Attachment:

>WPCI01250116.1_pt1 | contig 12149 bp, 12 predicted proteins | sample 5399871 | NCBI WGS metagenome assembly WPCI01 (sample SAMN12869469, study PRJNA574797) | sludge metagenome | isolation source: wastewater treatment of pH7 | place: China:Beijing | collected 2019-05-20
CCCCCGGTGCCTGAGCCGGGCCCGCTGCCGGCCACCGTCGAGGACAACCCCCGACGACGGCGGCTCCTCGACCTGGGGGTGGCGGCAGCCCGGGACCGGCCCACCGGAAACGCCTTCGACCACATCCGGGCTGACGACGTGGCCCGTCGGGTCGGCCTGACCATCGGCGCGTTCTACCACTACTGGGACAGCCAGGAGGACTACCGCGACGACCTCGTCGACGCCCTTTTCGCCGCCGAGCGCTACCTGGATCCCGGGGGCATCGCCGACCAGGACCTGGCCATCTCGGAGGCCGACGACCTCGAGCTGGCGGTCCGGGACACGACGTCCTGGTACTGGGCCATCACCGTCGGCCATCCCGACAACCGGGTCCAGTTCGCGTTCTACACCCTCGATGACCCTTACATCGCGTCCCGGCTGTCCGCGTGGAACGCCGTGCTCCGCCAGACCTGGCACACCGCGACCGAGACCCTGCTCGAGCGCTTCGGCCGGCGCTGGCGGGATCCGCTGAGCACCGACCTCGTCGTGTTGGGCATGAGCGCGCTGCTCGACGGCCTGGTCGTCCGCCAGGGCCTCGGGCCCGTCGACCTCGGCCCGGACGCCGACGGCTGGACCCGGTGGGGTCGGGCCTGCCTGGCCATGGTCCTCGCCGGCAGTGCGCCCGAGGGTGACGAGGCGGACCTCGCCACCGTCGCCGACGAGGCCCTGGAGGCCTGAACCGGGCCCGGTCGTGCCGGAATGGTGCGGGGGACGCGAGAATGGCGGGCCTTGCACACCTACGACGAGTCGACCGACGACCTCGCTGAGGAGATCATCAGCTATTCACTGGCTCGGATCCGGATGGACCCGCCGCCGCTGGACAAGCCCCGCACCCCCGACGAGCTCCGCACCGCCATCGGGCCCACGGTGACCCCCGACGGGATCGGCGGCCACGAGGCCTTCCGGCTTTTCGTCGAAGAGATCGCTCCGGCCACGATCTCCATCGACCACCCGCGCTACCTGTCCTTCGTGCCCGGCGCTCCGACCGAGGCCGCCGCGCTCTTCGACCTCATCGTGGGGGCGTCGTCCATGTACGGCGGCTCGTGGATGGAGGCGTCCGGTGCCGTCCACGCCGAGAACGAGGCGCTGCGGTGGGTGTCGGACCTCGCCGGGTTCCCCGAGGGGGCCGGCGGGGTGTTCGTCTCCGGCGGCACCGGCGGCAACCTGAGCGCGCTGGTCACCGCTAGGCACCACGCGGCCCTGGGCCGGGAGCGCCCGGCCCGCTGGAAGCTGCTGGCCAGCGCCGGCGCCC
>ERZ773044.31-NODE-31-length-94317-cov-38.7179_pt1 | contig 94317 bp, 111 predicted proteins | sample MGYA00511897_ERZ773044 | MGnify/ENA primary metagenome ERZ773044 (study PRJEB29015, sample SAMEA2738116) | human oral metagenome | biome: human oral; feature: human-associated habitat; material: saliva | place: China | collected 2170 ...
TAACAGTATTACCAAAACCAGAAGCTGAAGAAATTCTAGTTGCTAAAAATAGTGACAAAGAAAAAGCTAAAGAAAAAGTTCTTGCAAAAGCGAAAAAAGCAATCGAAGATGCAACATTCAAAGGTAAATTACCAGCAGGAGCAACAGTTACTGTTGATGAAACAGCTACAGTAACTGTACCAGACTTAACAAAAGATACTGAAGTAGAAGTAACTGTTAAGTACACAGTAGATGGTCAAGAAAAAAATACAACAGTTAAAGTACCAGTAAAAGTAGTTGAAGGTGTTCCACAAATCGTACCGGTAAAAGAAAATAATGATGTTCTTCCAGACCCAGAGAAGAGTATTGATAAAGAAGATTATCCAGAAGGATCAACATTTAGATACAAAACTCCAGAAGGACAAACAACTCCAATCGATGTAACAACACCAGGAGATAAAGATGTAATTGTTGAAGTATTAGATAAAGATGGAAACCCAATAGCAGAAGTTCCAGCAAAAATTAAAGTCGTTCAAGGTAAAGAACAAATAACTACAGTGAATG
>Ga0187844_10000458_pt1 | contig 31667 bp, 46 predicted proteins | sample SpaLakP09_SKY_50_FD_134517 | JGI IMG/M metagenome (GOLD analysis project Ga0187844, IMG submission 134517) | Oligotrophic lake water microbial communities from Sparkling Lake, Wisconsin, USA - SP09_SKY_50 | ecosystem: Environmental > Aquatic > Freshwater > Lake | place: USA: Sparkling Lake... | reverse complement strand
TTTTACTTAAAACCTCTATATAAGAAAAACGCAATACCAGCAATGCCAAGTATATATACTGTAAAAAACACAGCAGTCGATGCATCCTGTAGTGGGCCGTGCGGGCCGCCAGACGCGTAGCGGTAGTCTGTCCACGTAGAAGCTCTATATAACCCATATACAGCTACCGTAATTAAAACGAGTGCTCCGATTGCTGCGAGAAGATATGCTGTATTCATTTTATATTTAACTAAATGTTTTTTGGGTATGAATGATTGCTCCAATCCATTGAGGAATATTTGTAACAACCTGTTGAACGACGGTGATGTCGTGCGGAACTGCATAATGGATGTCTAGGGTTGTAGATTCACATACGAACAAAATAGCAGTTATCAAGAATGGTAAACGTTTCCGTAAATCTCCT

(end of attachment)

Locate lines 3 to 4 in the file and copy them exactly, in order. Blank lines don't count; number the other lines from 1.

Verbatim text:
>ERZ773044.31-NODE-31-length-94317-cov-38.7179_pt1 | contig 94317 bp, 111 predicted proteins | sample MGYA00511897_ERZ773044 | MGnify/ENA primary metagenome ERZ773044 (study PRJEB29015, sample SAMEA2738116) | human oral metagenome | biome: human oral; feature: human-associated habitat; material: saliva | place: China | collected 2170 ...
TAACAGTATTACCAAAACCAGAAGCTGAAGAAATTCTAGTTGCTAAAAATAGTGACAAAGAAAAAGCTAAAGAAAAAGTTCTTGCAAAAGCGAAAAAAGCAATCGAAGATGCAACATTCAAAGGTAAATTACCAGCAGGAGCAACAGTTACTGTTGATGAAACAGCTACAGTAACTGTACCAGACTTAACAAAAGATACTGAAGTAGAAGTAACTGTTAAGTACACAGTAGATGGTCAAGAAAAAAATACAACAGTTAAAGTACCAGTAAAAGTAGTTGAAGGTGTTCCACAAATCGTACCGGTAAAAGAAAATAATGATGTTCTTCCAGACCCAGAGAAGAGTATTGATAAAGAAGATTATCCAGAAGGATCAACATTTAGATACAAAACTCCAGAAGGACAAACAACTCCAATCGATGTAACAACACCAGGAGATAAAGATGTAATTGTTGAAGTATTAGATAAAGATGGAAACCCAATAGCAGAAGTTCCAGCAAAAATTAAAGTCGTTCAAGGTAAAGAACAAATAACTACAGTGAATG